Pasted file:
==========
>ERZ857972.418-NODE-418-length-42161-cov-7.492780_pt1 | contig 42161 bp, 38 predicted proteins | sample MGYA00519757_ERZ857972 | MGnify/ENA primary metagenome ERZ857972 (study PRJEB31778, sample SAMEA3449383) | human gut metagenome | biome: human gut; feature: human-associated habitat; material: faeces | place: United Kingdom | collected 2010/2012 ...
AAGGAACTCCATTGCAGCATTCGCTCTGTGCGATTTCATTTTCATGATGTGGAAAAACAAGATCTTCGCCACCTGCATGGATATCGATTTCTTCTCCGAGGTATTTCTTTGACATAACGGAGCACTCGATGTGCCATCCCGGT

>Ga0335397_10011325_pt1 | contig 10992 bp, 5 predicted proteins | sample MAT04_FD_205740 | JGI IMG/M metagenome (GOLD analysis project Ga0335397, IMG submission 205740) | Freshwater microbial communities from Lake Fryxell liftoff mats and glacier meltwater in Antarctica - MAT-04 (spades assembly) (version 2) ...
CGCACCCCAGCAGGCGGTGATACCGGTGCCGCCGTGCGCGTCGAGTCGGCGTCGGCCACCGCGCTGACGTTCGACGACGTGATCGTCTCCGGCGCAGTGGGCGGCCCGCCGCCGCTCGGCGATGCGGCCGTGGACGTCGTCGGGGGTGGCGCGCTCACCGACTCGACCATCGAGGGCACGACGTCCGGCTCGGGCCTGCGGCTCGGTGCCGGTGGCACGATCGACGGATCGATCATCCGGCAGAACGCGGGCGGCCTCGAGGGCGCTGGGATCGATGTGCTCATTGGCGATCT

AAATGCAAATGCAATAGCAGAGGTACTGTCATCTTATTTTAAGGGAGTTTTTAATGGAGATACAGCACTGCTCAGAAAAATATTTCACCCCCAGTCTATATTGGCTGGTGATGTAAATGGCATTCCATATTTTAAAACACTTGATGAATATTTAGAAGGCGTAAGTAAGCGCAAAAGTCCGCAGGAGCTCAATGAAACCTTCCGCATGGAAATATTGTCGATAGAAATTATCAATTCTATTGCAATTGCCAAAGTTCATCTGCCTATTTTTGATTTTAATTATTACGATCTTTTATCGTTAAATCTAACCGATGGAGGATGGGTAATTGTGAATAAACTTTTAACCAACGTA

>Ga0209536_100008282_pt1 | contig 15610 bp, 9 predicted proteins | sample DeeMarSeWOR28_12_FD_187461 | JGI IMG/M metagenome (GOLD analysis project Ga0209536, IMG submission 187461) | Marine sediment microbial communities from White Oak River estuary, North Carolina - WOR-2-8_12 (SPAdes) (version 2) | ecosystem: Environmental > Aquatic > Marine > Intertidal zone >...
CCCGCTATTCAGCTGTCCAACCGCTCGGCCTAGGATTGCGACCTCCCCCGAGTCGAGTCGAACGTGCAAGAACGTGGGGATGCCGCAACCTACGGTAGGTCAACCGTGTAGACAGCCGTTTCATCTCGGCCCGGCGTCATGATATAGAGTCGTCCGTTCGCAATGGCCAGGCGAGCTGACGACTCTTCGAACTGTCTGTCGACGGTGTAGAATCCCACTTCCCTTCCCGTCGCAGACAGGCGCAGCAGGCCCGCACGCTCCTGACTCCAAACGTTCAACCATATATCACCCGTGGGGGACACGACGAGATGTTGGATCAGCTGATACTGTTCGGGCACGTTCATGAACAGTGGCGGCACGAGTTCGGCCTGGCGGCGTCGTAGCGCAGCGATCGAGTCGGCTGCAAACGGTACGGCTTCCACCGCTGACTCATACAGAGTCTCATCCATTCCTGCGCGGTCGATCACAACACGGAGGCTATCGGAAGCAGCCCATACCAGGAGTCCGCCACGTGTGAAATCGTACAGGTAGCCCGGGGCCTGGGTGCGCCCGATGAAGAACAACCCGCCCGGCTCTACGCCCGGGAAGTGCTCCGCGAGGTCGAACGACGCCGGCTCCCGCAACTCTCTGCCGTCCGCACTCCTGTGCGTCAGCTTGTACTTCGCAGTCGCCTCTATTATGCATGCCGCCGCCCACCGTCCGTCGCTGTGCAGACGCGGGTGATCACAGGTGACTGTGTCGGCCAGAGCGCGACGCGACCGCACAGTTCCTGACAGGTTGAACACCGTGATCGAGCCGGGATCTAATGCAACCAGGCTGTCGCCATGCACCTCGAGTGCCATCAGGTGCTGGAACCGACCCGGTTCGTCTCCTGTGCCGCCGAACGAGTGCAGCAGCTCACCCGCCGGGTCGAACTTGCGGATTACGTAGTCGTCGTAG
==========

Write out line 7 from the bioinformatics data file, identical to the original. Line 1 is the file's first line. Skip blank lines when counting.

CCCGCTATTCAGCTGTCCAACCGCTCGGCCTAGGATTGCGACCTCCCCCGAGTCGAGTCGAACGTGCAAGAACGTGGGGATGCCGCAACCTACGGTAGGTCAACCGTGTAGACAGCCGTTTCATCTCGGCCCGGCGTCATGATATAGAGTCGTCCGTTCGCAATGGCCAGGCGAGCTGACGACTCTTCGAACTGTCTGTCGACGGTGTAGAATCCCACTTCCCTTCCCGTCGCAGACAGGCGCAGCAGGCCCGCACGCTCCTGACTCCAAACGTTCAACCATATATCACCCGTGGGGGACACGACGAGATGTTGGATCAGCTGATACTGTTCGGGCACGTTCATGAACAGTGGCGGCACGAGTTCGGCCTGGCGGCGTCGTAGCGCAGCGATCGAGTCGGCTGCAAACGGTACGGCTTCCACCGCTGACTCATACAGAGTCTCATCCATTCCTGCGCGGTCGATCACAACACGGAGGCTATCGGAAGCAGCCCATACCAGGAGTCCGCCACGTGTGAAATCGTACAGGTAGCCCGGGGCCTGGGTGCGCCCGATGAAGAACAACCCGCCCGGCTCTACGCCCGGGAAGTGCTCCGCGAGGTCGAACGACGCCGGCTCCCGCAACTCTCTGCCGTCCGCACTCCTGTGCGTCAGCTTGTACTTCGCAGTCGCCTCTATTATGCATGCCGCCGCCCACCGTCCGTCGCTGTGCAGACGCGGGTGATCACAGGTGACTGTGTCGGCCAGAGCGCGACGCGACCGCACAGTTCCTGACAGGTTGAACACCGTGATCGAGCCGGGATCTAATGCAACCAGGCTGTCGCCATGCACCTCGAGTGCCATCAGGTGCTGGAACCGACCCGGTTCGTCTCCTGTGCCGCCGAACGAGTGCAGCAGCTCACCCGCCGGGTCGAACTTGCGGATTACGTAGTCGTCGTAG